The Bangladesh government’s plan to take back 2,000 acres of land out of nearly 2,500 acres from the Korean Export Processing Zone (KEPZ) would jeopardise an investment of $1.2 billion that South Korean companies are planning to pump into the economic zone.
Experts said it would send a wrong message to foreign investors who see Bangladesh as an attractive destination for relocating their factories at a time when the government is desperately seeking foreign direct investment to create jobs and boost economic growth.
An impasse between Youngone Corporation, the operator of the zone in Anwara in Chittagong, and the government has been going on for a long time over the government’s delay in executing the deed transfer of the land it had allocated to the KEPZ in 1999.
However, the government has blamed Youngone for its failure to fully use the industrial land in the KEPZ.
In a meeting of the National Committee on Land Use in February this year, the prime minister asked the officials concerned to reclaim all but 500 acres of land as the rest has remained unused.
Senior officials of the KEPZ said they knew nothing about the meeting, as no correspondence was made with them about the decision.
In 2012, the 17th meeting of the board of governors of the private EPZ cell under the Prime Minister’s Office decided that the deed of transfer for 500 acres of land would be executed initially, and the remaining land would be handed over later, depending on how well those 500 acres were utilised.
It prompted the KEPZ to file a writ petition with the High Court in July 2013, challenging the meeting’s decision. The court stayed the execution of the decision and the issue is still pending with the High Court. Later, in May this year, the board of governors decided that the decision would be taken after the disposal of the writ.
Under the circumstances, Finance Minister AMA Muhith said in September last year that the government would take back 2,000 acres of land as Youngone had failed to use the allocated land.
Youngone was allocated about 2,500 acres of land after the deputy commissioner of Chittagong in 1999 received full payment for the land acquired for the industrial estate.
But the deed of transfer was not executed by successive governments although the issue is crucial to bringing investors to the KEPZ, said a senior official of the zone.
The Korea-based company even paid 50% more than the price for the KEPZ land, he added.
Although the government says that the KEPZ has not been able to utilise more than 500 acres of the allocated land, Youngone has the legal obligations not to use more than 1,200 acres, as it must set aside 52 percent of the land for plantation, open areas and water bodies.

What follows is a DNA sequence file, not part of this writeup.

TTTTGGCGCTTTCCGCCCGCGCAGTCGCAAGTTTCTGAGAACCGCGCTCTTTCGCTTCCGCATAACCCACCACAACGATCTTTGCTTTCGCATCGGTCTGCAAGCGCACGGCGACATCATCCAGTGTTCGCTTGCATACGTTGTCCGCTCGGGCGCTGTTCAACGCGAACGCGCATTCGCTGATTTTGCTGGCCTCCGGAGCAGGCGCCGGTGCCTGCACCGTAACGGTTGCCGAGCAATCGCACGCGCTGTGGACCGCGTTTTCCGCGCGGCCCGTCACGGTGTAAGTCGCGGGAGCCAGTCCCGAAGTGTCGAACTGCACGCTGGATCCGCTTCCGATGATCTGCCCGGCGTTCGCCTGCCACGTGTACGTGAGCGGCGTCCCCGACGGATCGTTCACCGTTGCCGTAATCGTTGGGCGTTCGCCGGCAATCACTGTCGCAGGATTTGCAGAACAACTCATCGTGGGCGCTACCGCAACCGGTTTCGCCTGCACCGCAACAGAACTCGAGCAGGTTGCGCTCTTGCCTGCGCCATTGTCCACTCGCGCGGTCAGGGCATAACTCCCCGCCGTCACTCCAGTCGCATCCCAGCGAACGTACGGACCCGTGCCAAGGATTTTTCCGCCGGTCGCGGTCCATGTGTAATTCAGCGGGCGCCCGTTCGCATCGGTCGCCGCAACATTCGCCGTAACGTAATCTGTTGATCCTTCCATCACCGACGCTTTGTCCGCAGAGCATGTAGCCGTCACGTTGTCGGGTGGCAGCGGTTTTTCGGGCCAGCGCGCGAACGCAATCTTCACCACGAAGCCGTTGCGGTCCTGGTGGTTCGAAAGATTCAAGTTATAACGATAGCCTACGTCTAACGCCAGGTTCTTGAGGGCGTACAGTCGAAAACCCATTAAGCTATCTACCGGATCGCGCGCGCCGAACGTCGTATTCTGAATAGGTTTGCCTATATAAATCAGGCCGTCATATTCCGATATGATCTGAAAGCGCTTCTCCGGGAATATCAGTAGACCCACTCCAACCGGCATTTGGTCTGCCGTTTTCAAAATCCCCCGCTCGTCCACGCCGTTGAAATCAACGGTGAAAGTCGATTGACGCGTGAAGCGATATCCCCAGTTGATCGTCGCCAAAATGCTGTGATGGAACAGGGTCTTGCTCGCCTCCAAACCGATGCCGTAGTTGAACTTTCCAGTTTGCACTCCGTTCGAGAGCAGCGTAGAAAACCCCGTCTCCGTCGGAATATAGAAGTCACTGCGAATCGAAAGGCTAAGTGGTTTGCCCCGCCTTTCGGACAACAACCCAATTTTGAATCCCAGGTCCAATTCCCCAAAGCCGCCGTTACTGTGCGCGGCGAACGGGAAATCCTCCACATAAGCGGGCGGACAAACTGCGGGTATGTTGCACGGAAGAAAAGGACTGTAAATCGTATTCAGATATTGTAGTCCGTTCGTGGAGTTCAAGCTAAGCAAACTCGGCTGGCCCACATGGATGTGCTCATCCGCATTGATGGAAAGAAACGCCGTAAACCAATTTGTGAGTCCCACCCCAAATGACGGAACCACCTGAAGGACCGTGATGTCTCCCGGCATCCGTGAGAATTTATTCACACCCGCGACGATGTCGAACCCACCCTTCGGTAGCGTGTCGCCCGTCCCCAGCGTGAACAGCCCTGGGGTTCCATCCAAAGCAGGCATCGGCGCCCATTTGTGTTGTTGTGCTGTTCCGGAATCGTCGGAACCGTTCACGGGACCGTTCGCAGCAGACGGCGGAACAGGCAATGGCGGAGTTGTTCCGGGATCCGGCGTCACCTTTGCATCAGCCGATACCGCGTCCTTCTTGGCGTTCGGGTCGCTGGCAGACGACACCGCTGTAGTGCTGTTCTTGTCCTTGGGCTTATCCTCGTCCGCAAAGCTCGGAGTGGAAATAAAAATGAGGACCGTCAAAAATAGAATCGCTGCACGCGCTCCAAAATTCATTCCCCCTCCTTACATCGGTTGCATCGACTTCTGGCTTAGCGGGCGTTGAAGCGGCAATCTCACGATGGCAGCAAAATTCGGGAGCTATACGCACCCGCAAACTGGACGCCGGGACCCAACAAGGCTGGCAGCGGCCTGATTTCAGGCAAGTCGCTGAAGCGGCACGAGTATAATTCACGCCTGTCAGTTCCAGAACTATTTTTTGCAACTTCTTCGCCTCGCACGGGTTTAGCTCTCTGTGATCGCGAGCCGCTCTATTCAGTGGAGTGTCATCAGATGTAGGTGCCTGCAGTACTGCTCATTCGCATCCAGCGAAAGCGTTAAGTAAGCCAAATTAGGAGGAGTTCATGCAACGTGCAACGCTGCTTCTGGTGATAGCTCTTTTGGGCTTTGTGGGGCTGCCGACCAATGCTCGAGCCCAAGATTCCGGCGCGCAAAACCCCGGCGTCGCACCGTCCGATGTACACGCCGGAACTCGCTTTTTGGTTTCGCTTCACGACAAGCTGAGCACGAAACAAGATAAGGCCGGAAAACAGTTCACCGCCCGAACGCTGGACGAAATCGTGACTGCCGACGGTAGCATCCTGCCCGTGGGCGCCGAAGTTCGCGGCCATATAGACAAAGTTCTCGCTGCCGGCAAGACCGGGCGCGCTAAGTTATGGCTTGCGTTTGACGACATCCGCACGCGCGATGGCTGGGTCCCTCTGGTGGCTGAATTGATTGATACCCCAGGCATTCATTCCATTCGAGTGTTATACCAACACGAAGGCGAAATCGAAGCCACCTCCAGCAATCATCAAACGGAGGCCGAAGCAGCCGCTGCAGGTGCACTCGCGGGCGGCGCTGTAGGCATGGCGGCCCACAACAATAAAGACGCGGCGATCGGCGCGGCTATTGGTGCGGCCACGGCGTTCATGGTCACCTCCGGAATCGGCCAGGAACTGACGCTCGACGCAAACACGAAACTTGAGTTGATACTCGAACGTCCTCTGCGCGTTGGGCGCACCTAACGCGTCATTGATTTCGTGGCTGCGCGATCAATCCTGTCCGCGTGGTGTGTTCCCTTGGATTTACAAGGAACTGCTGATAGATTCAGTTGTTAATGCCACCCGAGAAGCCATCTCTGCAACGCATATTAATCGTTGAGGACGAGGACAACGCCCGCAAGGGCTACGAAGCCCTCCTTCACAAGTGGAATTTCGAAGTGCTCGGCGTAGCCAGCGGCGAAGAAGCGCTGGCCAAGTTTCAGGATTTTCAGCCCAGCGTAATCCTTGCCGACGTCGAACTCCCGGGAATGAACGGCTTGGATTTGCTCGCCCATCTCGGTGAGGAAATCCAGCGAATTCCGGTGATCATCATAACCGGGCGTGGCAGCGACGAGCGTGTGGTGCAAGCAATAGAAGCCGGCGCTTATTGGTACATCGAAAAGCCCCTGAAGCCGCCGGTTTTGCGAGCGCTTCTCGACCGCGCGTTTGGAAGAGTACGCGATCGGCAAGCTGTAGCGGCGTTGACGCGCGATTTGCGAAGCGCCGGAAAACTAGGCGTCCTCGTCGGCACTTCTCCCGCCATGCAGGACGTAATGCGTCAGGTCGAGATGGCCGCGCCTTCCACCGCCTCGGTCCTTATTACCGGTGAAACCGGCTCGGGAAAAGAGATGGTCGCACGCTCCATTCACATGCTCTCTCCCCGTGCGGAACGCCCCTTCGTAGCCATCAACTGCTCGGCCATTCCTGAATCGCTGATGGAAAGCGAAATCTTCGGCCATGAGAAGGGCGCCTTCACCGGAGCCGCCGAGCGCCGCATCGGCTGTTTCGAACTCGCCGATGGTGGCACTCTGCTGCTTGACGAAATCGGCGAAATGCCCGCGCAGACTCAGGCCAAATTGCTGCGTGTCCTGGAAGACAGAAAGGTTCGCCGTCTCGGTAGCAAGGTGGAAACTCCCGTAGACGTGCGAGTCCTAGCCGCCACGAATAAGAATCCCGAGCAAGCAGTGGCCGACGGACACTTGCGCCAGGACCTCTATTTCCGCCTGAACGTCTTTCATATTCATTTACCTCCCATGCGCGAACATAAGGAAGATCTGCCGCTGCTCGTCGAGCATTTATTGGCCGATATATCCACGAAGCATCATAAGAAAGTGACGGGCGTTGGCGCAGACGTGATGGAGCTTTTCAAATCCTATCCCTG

It can only use up to 48 percent of the land for factories, utilities, roads, accommodation, hospital, schools and other facilities.
The KEPZ has developed 1,165 acres of land so far, building 24 kilometres of roads and constructing 22 factory buildings. The development work of the zone is scheduled to be completed by 2019, according to Jahangir Saadat, president of the KEPZ.
Youngone, a South Korean company engaged in the manufacture and distribution of sportswear and shoes, and other Korean companies plan to invest $1.2 billion in the zone by 2020, setting up 150 factories in which 100,000 people could be employed directly.
Youngone has so far invested $150 million, developing infrastructures and setting up 22 factories despite non-cooperation from the government. It plans to raise the investment to $250 million by 2016.
Of the 22 factories, seven are running commercial operations, creating 11,000 jobs for local Bangladeshis. The rest of the factories would be ready by 2016, creating jobs for 43,000 more workers.
Zahid Hossain, lead economist of the World Bank in Dhaka, said this would give a wrong signal to foreign investors if the government took this unilateral decision on reclaiming the land. “It will set a bad precedent. The issue should be sorted out through a bilateral discussion,” he said.
He also said the government was setting up a number of special economic zones to woo foreign investors. “The foreign investors would seek guarantee that these zones will not be taken back in the future,” Zahid said.
Over the years, several foreign investors such as LG and Samsung contacted the KEPZ authorities to get plots, but had to back out for land-related complications.
Samsung was interested in setting up its factory at the KEPZ by investing funds to the tune of $5 billion to manufacture mobile handsets, but it could not proceed for these land issues, said Lee Yun-young, South Korean ambassador, in December last year.
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